How to see AVERAGE GAIN of the audio file (song)?

Hi all.

I’m not sure if Cubase shows this parameter for an Audio file(s) but I’m mastering with Cubase 8.5.20 and I have a “minor” problem that all my mastered tracks for this one customer seem to be more or less louder or less loud with each other and I of course need to make sure that the AVERAGE GAIN or POWER or LOUDNESS or…etc…is equal with all the songs.

Meaning of course that if the song contains for example an intro which is not supposed to be as loud then the average loudness would not be as high as with some other song with “full volume” from start to finish - BUT - that’s why I would like to CHOOSE A SECTION (where the material is in “full volume”) from the initially mastered track and somehow view its properties including the AVERAGE GAIN value.

And then I would adjust the Mastering projects’ Maximizer (I’m using Ozone 6 plug-in within Cubase) once again according to those differences in the Average Gain in order to Master the songs - again - so that the resulting Average Gain values would be as close to each other as possible between the separate tracks.

Is this possible to determine (the Avrg. Gain) within Cubase 8.5 or do I need some other software for that, and if I do then what SW would You recommend for that? And if You have any advices for me regarding this issue then all the help is appreciated.

A huge thank You all in advance!

-Tommy Dee-

You could just reset the Cubase loudness meter (in control room) before playing the sections you want.
If you’re mastering then maybe the limiter you’re using has it’s own loudness metering?

My personal preference is to use a plugin VU style meter calibrated so the required average level is at zero on the meter.
(Sleepy Time Stereo Channel is a nice free meter)

Regardless, it’s important to understand that any of these are only a starting point…metered loudness is not necessarily the same as perceived loudness. Your ears are the best judge.

Thank You! I’ll check out that free meter.

Yes, You are right, the ears are the ultimate meter but I’ll first try this plugin for the initial results since all the material in all those songs is 99% similar according to drums, guitars, bass and vocals.

It would be good to have all the downmixed tracks within a single mastering project but I still need individual mastering settings for each track.

I at least yet haven’t found a metering feature in Ozone 6 that would also show the average gain. I need to check it thoroughly since it would be amazing if Ozone would not have that kind of a feature.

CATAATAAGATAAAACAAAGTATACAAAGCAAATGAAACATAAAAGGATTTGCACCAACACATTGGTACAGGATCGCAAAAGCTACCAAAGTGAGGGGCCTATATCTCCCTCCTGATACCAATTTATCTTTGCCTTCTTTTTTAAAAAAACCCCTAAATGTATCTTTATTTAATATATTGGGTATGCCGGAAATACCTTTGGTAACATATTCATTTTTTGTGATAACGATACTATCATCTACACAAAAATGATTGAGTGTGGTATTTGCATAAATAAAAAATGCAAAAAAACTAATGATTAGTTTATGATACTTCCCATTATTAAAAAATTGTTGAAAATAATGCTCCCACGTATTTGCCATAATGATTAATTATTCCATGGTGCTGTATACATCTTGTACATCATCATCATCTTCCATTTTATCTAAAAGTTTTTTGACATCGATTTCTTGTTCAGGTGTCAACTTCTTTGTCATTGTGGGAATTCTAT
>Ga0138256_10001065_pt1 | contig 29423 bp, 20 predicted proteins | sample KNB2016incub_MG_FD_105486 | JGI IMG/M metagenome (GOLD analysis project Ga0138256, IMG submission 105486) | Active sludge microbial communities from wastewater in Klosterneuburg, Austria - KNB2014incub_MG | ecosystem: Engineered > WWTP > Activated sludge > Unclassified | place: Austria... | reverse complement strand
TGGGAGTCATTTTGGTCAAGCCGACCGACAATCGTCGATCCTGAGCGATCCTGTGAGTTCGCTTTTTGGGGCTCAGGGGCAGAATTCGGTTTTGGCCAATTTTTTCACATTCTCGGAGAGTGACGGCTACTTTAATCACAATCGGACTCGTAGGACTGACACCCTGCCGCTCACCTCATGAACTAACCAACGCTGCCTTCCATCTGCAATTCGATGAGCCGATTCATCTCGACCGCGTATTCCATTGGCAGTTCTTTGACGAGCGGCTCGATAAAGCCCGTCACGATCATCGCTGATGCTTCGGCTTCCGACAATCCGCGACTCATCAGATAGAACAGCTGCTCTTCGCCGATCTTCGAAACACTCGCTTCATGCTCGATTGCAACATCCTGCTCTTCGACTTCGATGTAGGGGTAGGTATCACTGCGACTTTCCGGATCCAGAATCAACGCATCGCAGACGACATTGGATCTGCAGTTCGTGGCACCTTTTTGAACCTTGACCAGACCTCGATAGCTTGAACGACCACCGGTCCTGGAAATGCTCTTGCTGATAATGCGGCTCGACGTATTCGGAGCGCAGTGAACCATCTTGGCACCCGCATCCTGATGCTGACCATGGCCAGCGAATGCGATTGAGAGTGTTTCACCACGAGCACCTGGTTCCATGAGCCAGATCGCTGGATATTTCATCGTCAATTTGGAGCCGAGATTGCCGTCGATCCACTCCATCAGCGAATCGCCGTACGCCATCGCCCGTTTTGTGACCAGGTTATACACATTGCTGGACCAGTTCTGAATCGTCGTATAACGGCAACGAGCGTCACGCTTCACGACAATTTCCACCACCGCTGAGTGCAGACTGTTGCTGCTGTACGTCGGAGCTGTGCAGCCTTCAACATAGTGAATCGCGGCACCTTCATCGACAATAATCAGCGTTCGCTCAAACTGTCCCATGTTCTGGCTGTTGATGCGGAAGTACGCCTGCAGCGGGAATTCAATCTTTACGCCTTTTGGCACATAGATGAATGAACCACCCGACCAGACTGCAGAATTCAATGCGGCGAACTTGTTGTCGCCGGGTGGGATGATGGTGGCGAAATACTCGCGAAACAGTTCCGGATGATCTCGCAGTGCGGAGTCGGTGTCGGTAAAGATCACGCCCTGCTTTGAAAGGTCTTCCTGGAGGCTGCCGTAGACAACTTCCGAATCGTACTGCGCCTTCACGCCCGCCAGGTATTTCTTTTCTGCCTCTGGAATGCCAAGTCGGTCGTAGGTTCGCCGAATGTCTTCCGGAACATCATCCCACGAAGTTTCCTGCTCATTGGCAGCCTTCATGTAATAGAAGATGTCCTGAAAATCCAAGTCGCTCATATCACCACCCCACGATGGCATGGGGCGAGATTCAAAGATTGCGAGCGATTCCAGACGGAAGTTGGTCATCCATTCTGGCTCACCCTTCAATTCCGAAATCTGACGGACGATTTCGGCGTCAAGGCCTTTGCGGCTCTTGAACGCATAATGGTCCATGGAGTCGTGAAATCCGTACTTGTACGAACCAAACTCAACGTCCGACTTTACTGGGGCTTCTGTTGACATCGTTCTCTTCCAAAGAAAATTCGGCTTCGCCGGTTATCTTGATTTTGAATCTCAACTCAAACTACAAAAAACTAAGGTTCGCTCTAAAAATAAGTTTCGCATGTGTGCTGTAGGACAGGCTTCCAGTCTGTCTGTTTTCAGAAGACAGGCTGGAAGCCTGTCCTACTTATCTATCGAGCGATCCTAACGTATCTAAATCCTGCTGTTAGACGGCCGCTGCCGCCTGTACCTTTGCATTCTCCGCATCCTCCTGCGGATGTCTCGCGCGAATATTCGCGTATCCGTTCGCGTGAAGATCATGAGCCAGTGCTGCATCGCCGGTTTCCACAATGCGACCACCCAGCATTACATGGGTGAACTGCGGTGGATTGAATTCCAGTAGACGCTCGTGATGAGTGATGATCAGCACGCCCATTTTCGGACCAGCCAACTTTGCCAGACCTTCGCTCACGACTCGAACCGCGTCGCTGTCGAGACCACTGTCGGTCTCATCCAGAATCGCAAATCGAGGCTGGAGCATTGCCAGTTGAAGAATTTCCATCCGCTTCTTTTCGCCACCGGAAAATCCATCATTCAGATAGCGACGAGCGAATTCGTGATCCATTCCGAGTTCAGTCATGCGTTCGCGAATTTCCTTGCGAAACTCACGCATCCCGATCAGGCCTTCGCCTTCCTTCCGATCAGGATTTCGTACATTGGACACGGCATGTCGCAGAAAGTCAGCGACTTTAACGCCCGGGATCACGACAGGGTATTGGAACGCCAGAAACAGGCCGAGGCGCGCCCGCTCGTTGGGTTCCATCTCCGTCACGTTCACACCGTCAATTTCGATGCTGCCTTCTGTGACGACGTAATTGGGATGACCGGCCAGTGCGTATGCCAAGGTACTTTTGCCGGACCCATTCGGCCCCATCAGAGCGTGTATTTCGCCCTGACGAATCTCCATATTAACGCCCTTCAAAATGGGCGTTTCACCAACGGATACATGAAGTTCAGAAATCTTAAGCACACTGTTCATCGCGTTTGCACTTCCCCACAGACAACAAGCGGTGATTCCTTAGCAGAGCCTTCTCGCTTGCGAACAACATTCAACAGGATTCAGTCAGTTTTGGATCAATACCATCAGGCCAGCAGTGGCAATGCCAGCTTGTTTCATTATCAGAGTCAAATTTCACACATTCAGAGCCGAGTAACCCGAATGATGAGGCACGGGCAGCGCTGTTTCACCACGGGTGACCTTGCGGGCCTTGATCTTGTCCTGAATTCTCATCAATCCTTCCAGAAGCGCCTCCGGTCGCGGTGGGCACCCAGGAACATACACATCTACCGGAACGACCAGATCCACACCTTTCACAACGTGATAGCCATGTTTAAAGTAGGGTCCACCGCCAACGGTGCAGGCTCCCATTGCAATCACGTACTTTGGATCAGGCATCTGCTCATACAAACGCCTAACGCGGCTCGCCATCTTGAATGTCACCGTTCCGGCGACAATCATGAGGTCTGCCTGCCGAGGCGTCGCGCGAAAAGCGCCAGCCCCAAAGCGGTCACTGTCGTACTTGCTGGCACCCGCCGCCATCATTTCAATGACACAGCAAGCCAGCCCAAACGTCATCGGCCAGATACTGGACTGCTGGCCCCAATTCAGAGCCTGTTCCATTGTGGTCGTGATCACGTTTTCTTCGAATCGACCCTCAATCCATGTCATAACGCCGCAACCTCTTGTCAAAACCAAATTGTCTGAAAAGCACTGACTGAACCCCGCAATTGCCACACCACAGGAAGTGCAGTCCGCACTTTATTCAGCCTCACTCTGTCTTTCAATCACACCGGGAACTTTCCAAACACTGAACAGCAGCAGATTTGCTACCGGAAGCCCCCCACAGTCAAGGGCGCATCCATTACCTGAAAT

But I’m sure that this plugin You recommended will be adequate for me. Thanks a lot!

-Tommi

In my opinion you are best using the loudness meter in Cubase. It’s exactly suited to your purpose. A loudness meter gives you a much better idea of loudness than any other meter. It’s way more sophisticated than a digital peak or VU meter. You’d need to use the ‘Integrated’ value (in the lower half of the meter).

The integrated value is calibrated to -23LUFS (the EBU recommended level for broadcast) but you can ignore this when comparing the loudness of your songs.

I’d strongly recommend that you don’t compare just certain passages. I’d recommend that you compare ‘whole’ songs and measure the ‘Integrated’ value for each of them. Reset the meter and just play the whole song from start to finish each time. The loudness meter has gating to compensate for quiet passages. You may run into problems when comparing songs of a very different overall character… but if all your songs have the same character and use the same instruments in the same style then it should be OK.

If each of your songs is available in a single audio event you can use Audio / Statistics to find out the integrated level, shown in the lower EBU R128 section of the Statistics window. This is faster.

Depending on what your finished product is going to be you could try aiming for an Integrated level of around -14LUFS for each song with a true peak reading of -1dBTP (rough guide and depends entirely on what kind of music, how it will be distributed and so on). You could allow the final measured integrated levels to vary by around 1 or 2LU. If you want to control true peaks, use Steinberg’s Brickwall Limiter last in the chain.

For mastering purposes I’d recommend you set the loudness meter to the +18 scale in the settings. This lets you see levels higher up the scale. You might also want to activate ‘Reset on start’.

P.S. If you are using Ozone, as far as I know you can also switch its metering to ‘integrated’ loudness meters (LUFS(i) + LRA + TP) somewhere in the settings.
For more about loudness metering read this:
https://www.steinberg.net/forums/viewtopic.php?t=62649&p=375130#p375130